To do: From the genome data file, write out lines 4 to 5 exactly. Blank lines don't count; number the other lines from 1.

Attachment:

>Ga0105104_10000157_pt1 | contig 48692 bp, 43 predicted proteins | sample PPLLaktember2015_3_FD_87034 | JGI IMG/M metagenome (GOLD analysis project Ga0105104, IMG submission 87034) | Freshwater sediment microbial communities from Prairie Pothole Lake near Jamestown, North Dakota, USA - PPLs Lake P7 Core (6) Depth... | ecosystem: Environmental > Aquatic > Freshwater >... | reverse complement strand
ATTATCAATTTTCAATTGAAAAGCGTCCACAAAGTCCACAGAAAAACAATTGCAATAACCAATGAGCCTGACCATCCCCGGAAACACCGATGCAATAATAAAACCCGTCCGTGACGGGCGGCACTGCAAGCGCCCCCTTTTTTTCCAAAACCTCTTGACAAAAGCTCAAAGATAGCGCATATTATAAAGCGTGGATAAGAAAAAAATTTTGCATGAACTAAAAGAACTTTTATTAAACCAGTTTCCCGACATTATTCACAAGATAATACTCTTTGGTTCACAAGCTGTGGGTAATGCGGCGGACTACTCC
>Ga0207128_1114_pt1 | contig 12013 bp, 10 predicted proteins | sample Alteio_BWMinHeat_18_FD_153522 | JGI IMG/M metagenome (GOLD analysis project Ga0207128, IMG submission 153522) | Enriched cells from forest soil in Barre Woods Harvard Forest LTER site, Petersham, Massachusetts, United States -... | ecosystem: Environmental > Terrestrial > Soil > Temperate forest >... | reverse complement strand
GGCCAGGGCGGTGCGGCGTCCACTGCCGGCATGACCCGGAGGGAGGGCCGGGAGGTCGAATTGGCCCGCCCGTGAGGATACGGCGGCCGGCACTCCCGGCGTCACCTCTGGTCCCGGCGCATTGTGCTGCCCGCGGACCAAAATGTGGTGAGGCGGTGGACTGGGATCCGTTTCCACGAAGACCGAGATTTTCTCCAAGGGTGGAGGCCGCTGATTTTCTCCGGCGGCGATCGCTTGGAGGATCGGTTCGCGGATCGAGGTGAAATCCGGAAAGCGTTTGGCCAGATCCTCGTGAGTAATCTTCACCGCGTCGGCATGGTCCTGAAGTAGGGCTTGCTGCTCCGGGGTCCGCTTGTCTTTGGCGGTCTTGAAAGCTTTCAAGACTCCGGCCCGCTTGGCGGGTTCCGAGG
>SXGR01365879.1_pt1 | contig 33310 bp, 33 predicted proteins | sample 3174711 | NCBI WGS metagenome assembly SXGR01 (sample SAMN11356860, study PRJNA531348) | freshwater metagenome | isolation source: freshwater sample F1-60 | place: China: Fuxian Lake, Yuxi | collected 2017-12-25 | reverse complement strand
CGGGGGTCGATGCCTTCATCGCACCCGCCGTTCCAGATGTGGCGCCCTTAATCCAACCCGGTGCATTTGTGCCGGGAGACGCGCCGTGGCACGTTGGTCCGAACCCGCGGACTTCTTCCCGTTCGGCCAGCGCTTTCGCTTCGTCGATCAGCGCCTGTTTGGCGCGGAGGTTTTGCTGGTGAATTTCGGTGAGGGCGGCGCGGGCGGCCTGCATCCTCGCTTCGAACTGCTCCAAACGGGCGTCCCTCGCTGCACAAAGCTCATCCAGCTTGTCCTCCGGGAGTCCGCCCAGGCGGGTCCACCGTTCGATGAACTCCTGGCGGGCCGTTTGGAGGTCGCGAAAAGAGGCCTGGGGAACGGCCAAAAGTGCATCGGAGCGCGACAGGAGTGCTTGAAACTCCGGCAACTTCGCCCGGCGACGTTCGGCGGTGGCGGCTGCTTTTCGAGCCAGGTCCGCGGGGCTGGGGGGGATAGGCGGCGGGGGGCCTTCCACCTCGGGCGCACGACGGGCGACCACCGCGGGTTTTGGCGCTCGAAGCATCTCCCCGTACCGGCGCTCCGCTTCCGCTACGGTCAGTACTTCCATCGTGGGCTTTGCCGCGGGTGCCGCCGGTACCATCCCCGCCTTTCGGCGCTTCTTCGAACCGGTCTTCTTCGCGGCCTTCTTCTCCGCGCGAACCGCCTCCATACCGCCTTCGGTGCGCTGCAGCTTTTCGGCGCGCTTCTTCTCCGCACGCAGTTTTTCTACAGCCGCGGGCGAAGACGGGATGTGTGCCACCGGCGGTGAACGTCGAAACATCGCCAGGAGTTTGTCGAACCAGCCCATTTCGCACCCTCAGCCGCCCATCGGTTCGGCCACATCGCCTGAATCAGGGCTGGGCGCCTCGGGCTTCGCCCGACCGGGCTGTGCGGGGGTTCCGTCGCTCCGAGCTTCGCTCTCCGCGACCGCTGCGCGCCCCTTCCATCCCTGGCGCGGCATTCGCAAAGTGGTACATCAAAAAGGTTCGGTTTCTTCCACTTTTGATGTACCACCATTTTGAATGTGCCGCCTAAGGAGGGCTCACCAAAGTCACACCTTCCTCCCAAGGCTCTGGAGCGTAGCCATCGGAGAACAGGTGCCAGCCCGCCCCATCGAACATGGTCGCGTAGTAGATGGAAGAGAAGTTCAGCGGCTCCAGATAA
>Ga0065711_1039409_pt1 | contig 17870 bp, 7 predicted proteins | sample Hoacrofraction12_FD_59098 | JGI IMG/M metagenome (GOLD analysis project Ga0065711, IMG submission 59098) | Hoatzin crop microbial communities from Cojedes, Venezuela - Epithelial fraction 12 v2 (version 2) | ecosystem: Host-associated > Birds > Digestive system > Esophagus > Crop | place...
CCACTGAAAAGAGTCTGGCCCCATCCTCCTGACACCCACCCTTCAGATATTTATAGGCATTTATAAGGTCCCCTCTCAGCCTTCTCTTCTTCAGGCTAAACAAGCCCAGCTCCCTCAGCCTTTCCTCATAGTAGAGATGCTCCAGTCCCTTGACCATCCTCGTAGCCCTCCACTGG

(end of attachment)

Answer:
GGCCAGGGCGGTGCGGCGTCCACTGCCGGCATGACCCGGAGGGAGGGCCGGGAGGTCGAATTGGCCCGCCCGTGAGGATACGGCGGCCGGCACTCCCGGCGTCACCTCTGGTCCCGGCGCATTGTGCTGCCCGCGGACCAAAATGTGGTGAGGCGGTGGACTGGGATCCGTTTCCACGAAGACCGAGATTTTCTCCAAGGGTGGAGGCCGCTGATTTTCTCCGGCGGCGATCGCTTGGAGGATCGGTTCGCGGATCGAGGTGAAATCCGGAAAGCGTTTGGCCAGATCCTCGTGAGTAATCTTCACCGCGTCGGCATGGTCCTGAAGTAGGGCTTGCTGCTCCGGGGTCCGCTTGTCTTTGGCGGTCTTGAAAGCTTTCAAGACTCCGGCCCGCTTGGCGGGTTCCGAGG
>SXGR01365879.1_pt1 | contig 33310 bp, 33 predicted proteins | sample 3174711 | NCBI WGS metagenome assembly SXGR01 (sample SAMN11356860, study PRJNA531348) | freshwater metagenome | isolation source: freshwater sample F1-60 | place: China: Fuxian Lake, Yuxi | collected 2017-12-25 | reverse complement strand